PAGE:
Ezekiel 36:33-38: Even More

How often the richest promises made good on by God
entail combinations of things
neither bargained for nor anticipated.
— Christopher R. Seitz (Isaiah 40-66)

I like animated movies—as long as they’re not too sentimental. (Cows crying about tragedy in their life does nothing for me.) One feature I did enjoy was Over the Hedge. You can interpret that film as an extended polemic against the folly of hoarding and consumerism. Do you remember when the raccoon determined to take only what he needed from the bear?

In this last part of Ezekiel 36, God decides to bless Israel with even more. After reading the “I will” lists that came before, it’s difficult to conceive of a greater blessing—yet here it is.

There are two more blessings for Israel that God will describe, neither of which are consumerist-driven. These are the type of things that symbolize a complete reversal of the curses under which Israel has suffered.

. . .

The main point of God’s restoration is clear: “On the day that I cleanse you from all your iniquities” (v. 33, NRSV).  This is the ultimate goal. God will cleanse Israel from sin—everything else is a consequence of that cleansing.

God lists two more consequences of his cleansing in the remainder of chapter 36.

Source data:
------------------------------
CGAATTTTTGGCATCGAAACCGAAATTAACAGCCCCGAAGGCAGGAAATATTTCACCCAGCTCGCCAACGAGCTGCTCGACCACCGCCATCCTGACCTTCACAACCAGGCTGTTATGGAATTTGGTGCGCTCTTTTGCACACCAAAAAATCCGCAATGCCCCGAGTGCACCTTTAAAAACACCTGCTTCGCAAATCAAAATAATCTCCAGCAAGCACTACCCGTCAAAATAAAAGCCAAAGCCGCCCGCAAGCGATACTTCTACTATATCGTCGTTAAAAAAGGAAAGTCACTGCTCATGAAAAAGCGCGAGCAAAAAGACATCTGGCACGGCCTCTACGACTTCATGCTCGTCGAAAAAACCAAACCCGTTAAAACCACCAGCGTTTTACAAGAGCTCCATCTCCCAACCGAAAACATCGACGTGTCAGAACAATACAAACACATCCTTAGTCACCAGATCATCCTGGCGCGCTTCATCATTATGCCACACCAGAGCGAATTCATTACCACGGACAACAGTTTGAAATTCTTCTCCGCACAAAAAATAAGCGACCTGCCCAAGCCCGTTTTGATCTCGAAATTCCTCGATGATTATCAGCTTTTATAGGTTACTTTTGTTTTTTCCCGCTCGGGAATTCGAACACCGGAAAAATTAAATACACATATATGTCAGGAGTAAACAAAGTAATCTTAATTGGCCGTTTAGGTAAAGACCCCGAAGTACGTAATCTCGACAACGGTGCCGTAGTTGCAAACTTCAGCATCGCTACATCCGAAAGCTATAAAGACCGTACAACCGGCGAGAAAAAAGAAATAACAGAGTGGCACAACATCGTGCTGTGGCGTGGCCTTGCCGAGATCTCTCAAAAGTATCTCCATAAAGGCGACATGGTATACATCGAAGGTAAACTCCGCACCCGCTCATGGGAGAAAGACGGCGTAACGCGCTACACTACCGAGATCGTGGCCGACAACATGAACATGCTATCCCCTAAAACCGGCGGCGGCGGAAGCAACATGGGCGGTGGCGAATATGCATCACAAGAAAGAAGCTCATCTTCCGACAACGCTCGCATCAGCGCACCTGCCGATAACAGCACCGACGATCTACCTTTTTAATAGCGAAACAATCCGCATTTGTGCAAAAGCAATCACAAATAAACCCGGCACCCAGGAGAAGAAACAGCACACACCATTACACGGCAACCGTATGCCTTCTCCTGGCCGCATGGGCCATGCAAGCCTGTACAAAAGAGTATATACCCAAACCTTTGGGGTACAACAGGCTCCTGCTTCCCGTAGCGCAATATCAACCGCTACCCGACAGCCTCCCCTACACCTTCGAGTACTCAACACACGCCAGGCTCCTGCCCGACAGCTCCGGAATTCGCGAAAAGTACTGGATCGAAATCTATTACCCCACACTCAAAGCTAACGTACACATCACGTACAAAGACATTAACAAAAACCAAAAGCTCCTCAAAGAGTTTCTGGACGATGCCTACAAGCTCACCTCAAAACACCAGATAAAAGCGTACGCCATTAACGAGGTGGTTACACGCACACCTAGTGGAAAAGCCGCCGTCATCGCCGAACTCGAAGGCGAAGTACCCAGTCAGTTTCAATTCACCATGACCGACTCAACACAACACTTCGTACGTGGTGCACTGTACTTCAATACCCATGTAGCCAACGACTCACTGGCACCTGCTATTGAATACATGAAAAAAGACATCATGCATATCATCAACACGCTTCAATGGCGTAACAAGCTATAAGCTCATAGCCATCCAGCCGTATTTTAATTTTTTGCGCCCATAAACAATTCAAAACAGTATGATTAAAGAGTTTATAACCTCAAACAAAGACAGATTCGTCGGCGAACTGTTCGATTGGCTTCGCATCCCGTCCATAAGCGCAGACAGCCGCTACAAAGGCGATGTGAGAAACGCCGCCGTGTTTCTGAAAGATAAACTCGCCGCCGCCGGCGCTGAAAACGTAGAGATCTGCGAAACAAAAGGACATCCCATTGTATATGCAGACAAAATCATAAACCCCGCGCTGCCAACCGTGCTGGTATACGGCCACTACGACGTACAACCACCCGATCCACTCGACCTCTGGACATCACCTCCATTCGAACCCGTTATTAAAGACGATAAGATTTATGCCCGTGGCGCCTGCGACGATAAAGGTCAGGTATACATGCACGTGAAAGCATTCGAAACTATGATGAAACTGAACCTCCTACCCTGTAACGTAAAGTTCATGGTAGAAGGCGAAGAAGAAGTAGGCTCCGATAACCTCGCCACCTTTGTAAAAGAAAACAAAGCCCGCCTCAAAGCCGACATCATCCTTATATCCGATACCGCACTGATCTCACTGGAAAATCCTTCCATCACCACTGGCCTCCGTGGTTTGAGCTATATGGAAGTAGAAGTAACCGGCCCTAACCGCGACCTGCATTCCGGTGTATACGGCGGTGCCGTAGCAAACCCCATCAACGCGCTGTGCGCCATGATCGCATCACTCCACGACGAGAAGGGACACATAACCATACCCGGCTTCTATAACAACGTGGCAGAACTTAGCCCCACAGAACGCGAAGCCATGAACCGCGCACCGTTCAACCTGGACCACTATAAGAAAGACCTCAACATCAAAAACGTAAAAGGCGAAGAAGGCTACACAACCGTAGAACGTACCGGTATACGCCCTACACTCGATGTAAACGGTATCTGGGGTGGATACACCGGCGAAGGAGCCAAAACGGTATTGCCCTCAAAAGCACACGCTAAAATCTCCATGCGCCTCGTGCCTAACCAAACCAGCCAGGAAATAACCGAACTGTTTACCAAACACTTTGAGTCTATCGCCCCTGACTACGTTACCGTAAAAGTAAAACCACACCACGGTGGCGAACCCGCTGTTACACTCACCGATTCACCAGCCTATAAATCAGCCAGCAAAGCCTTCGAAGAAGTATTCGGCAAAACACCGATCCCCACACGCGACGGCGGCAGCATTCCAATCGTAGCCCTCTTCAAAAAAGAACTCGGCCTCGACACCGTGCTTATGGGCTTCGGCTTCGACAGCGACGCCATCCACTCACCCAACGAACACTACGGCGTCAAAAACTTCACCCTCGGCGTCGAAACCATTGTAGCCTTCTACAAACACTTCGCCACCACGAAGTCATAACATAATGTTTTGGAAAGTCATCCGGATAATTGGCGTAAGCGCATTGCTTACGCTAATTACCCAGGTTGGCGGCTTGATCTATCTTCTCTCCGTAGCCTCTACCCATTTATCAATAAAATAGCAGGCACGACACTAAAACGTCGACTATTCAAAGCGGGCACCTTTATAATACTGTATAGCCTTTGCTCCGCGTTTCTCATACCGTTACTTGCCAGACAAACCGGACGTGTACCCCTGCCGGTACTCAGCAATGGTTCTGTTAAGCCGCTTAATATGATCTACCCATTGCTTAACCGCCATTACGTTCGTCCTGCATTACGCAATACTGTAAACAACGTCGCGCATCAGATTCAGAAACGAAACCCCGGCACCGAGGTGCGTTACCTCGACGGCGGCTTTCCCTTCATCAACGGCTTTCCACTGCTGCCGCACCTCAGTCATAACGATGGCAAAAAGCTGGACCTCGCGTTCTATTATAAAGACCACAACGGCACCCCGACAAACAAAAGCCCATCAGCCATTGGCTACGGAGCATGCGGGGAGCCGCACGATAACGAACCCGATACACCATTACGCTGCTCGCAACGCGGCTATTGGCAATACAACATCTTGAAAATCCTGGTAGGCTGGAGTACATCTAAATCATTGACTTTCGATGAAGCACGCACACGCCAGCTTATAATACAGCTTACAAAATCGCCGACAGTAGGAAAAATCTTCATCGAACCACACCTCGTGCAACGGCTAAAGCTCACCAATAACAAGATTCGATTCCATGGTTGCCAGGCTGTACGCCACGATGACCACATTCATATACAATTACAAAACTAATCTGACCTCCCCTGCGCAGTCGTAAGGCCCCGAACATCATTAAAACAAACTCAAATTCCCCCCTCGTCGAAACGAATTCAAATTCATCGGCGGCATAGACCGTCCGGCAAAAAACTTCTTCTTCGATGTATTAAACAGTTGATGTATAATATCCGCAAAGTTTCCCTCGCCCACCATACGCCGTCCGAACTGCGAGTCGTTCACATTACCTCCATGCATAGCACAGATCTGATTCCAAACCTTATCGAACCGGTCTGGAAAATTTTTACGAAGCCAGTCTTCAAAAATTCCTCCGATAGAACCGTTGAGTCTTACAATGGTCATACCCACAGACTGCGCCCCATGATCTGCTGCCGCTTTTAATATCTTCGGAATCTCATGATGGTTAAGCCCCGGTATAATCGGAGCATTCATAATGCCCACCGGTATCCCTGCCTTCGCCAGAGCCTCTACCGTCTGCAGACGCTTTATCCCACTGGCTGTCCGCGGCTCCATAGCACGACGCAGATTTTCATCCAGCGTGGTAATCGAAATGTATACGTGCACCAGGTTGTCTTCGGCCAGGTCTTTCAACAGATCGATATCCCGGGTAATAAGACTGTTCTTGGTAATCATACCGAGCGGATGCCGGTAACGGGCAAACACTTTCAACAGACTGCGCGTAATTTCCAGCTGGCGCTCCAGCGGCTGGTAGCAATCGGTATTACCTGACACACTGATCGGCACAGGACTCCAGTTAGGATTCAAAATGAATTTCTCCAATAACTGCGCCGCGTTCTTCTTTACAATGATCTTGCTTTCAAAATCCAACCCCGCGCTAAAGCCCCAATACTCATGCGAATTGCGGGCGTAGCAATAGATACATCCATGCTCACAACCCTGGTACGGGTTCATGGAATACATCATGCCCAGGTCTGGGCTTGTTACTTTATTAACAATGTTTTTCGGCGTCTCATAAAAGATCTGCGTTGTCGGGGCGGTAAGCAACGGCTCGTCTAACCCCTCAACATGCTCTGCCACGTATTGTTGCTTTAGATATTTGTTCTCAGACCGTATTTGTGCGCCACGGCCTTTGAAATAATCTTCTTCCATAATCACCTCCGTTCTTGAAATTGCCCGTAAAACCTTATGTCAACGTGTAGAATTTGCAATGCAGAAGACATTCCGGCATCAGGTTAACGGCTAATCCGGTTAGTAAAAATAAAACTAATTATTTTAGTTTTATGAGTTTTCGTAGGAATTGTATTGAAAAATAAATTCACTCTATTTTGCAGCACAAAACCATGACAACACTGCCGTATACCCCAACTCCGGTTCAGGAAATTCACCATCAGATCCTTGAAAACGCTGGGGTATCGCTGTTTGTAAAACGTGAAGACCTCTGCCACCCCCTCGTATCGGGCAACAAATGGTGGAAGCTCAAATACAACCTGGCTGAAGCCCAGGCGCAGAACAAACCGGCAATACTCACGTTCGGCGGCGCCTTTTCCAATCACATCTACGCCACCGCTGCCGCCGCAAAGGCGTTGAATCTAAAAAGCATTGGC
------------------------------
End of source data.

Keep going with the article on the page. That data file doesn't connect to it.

Once I cleanse you, then . . .
. . . your land will be fruitful.

The terminology used in this paragraph (vv. 33-36) evokes the perfect splendor of Eden itself! God’s cleansing purposes will be so encompassing, the land itself will think it’s being tended in the perfection of pre-curse Eden.

The idea that the land itself suffers the consequence of sin and the curse is clear in the Old and New Testaments. In the Genesis account God said, “cursed is the ground because of [Adam]” (3:17, NRSV). All of the struggles of wilderness and desert that are so ingrained in Israel’s collective consciousness can be traced to human disobedience.

Paul looks at the restoration side of things in Romans 8:20-21:

The creation was subjected to futility, not of its own will but by the will of the one who subjected it, in hope that the creation itself will be set free from its bondage to decay. (NRSV)

Just as much as creation’s struggle is linked to humanity’s sin, creation’s future glory is linked to humanity’s restoration.

. . .

Once I cleanse you, then . . .
. . . your people will multiply.

In addition to the reversal of the curse on the land, God will reverse the curse of a reduced exilic population. Once Israel is cleansed from her sin, her numbers will grow so exponentially, they will look like the sheep on the clogged streets of Jerusalem during a festival.

The image of sheep adds yet another layer of meaning to this great promise. These were the animals that were brought to be dedicated to God and sacrificed for Israel’s sin. In what seems like a mixed metaphor, there is a foreshadowing of redemption in the suffering and death of Israel herself.

A few short centuries later, Jesus—the ultimate representative of Israel—was sacrificed like a lamb to provide restoration for humanity.

. . .

Lord, water in me the seed of perfect restoration that flows from a cleansed life. In Jesus’ name, Amen.

< Ezekiel 36:24-32 | Heaping Coals

Ezekiel 37:1-3 | Very Dry >

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